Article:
Alicia Ortega, a 14-year-old Mexican girl, struggles to protect her father’s land when she and her older sisters are aggressively courted by land-hungry Yankees and rough-cut fur traders in the Spanish colony. It’s up to Alicia, her sister Clara, and their Chumash friend Nina to shoulder the responsibility of caring for the Ortega home and business.
When Alicia’s oldest sister is sent to finishing school in Texas for protection and refinement, the remaining younger sisters must run the rancho alone. Dangers on all sides begin to descend as the sisters are pursued by Yankee immigrant merchants and sailors hoping to cash in on rich lands and access to Pacific ports.
Alicia is trying her best to keep her family’s home and business afloat and thankfully, her companion, Nina is there to help. But as an indigenous girl, Nina is valuable to traders, trappers, and surveyors for her knowledge of the Californian terrain and her network of tribal relations. However, she won’t always be there to help Alicia’s family, especially since she has problems of her own. The Franciscan Mission is pressuring her family to convert to Catholicism, a charming trader is courting her, and, worse of all, their tribal territory and tribal ways are vanishing.
The girls struggle to protect the Ortega family’s land and black market dock from conniving suitors, but tough family secrets are threatening everything, and Alicia doesn’t know if they’ll be able to survive until her parents return.
Dr. Perez Ferguson is a cross-cultural educator and consultant. Her fiction brings to life the voices of California inhabitants living 200 years ago. She has twice won the Best YA Fiction Award from the San Francisco Writers Conference, 2021 and 2022.
Regarding Broken Promises:
"The tightly wound plot flows effortlessly from one moment to the next.... readers will find themselves inspired by the future Sparrow creates for herself and those around her." — Kirkus Reviews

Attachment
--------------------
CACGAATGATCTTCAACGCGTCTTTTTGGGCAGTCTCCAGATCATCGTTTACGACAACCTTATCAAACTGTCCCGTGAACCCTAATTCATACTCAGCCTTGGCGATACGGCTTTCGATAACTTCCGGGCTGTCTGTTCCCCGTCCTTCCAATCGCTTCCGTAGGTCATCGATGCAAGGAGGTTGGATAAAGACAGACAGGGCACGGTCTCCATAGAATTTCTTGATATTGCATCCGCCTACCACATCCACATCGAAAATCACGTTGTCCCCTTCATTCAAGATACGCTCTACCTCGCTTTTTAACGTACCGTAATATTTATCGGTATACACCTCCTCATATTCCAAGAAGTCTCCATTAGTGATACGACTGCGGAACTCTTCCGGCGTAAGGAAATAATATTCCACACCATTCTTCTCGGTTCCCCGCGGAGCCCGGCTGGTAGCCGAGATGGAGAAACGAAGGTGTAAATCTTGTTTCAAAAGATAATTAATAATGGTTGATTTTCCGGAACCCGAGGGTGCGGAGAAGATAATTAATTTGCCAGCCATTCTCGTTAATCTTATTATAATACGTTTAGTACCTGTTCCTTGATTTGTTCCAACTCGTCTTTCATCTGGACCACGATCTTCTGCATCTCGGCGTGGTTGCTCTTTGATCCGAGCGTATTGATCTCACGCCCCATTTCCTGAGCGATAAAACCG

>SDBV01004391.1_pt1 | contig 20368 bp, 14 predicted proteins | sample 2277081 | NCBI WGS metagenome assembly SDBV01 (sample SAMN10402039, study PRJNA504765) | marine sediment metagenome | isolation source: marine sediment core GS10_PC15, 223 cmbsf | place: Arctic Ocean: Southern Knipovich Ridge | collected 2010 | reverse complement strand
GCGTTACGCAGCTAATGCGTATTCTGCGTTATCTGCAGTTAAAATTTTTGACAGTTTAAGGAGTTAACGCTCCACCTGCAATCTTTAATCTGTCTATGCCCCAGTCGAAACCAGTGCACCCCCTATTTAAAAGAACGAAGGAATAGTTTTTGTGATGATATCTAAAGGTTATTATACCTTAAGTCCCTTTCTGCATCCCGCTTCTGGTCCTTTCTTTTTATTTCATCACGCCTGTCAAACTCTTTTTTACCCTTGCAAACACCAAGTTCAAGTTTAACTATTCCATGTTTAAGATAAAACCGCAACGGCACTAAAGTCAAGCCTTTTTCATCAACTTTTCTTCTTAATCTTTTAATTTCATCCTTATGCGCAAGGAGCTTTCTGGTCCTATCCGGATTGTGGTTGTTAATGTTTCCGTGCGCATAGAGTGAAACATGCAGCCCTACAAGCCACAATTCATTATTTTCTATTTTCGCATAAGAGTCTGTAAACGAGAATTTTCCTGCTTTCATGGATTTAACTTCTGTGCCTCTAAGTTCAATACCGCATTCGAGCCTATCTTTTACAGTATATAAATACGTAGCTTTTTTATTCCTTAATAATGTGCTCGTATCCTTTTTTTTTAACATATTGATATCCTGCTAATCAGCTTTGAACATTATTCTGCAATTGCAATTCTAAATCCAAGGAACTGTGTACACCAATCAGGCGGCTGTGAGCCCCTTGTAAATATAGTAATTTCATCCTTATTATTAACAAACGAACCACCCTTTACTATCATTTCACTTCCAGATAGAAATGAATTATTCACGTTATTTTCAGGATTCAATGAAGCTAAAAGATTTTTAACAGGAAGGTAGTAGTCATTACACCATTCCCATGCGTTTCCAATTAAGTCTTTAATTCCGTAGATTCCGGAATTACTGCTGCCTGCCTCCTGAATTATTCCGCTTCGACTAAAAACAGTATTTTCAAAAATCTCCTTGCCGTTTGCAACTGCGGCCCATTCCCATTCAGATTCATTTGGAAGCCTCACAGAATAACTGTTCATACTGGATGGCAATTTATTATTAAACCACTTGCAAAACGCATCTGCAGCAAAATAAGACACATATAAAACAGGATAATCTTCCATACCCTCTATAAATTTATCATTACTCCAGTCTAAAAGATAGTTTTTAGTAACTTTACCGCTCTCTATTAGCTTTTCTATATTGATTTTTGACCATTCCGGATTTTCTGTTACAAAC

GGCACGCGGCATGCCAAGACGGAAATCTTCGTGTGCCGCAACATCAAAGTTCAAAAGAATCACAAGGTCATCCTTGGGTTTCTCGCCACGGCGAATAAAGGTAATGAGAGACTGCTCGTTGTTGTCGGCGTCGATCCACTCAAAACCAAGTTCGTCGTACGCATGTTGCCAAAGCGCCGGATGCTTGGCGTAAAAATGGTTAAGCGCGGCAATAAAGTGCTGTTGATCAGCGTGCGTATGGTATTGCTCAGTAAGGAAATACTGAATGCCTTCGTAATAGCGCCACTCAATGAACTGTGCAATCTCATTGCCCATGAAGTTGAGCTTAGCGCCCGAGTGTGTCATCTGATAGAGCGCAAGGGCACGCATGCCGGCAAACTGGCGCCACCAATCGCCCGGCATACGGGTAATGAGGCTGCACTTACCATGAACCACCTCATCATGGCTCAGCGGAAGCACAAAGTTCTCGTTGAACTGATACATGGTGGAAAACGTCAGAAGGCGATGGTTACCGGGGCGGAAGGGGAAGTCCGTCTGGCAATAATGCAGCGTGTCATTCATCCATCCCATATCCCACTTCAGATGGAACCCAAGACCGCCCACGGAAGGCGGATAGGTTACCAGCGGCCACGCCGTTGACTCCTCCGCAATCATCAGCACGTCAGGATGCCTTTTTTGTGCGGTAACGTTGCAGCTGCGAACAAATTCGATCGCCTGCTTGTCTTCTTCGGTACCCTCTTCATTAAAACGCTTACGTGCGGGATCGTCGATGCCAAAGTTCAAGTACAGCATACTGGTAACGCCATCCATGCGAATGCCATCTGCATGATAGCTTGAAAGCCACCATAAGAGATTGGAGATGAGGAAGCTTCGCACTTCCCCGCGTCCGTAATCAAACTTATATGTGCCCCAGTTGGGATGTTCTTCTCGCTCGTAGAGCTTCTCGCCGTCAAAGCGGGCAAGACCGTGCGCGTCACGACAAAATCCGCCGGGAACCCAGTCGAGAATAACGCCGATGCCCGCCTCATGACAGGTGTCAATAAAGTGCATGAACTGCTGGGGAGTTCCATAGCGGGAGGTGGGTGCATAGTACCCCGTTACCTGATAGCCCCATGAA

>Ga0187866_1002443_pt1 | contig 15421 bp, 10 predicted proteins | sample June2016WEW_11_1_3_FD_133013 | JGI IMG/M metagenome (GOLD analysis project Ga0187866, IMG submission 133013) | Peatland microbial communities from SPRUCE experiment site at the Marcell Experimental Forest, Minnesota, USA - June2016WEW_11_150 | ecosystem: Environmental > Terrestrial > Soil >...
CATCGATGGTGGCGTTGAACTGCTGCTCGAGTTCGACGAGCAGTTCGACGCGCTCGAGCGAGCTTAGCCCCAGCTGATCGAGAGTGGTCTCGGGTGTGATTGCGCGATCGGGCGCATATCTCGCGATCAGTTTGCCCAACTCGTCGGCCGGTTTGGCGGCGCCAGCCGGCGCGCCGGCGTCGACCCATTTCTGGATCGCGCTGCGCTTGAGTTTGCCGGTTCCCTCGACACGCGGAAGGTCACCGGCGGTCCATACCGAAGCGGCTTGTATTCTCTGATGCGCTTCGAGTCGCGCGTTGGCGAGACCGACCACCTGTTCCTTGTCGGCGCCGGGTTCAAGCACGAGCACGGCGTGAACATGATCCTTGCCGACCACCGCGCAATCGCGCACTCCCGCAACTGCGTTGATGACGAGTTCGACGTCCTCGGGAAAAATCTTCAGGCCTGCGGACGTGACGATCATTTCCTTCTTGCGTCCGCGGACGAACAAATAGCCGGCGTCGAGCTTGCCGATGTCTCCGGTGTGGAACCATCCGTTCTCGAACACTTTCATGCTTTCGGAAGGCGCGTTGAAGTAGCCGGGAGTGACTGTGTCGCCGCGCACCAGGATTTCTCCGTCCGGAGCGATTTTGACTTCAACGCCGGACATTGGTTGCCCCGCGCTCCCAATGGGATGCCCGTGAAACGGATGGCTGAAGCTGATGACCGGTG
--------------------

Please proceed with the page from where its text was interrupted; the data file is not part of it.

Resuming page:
Her non-fiction promotes the voices of under-represented communities in the twenty-first century. This earned her the 2014 Lacayo Lifetime Achievement Award from the United States Hispanic Leadership Institute. She is an Advisor and Former Chair for the InterAmerican Foundation and a former Visiting Lecturer for the Council for Independent Colleges. She enjoys living and writing on the Pacific coast.
The authority of the church was absolute in the Spanish colonies. Yet, the priests and padres were often part of the community interacting with the ranchers, workers, and soldiers. In Golden Secrets, Padre Romo is treated like a member of the Ortega household. He is in charge of the local mission. Besides providing religious instruction, the missions run by the church were money-making enterprises with cattle, sheep, vineyards, and other types of industry. When one of those business functions was attacked, all hell broke loose.
At the Mission, the padre conducted mass and baptisms and monitored the weaving and wine-making workers. Not only that, he had a knack for spotting cargo from the Orient docked at Refugio. In short, Romo knew everything about everyone in the parish. For the Ortega family he spoke Spanish, the Mass was in Latin, and the Chumash instruction was in some combination of words and gestures. He impressed the Yankees with theological discussions in English. Many settlers arrived as Protestants, then were baptized as Catholics within a month of arrival in Alta California. Marriage to a local girl followed weeks later, all sanctioned by Padre Romo. No one at the table spoke as the p adre slurped up the rest of the berries. Th en, two men outside interrupted the silence when they came running toward the hacienda calling out in a panic. “¡Padre, Padre! ¡Fuego!” “Now, what?” Clara pushed away from the table. “What fi re, where?” “Bless my soul, hombres; we see no fi re.” Padre Romo rushed out the door and toward the men. Everyone moved out to the patio, sniffi ng the air and searching the sky. Th e sun had disappeared, and the hills were dark. “Th ere is a fi re at the back gate of the Mission.” Two Chumash men gasped for air after their long run; soot smeared their faces. Th e padre understood how serious this could be. Th e Mission’s most valuable product, tanned cattle hides, hung to dry near the back gate.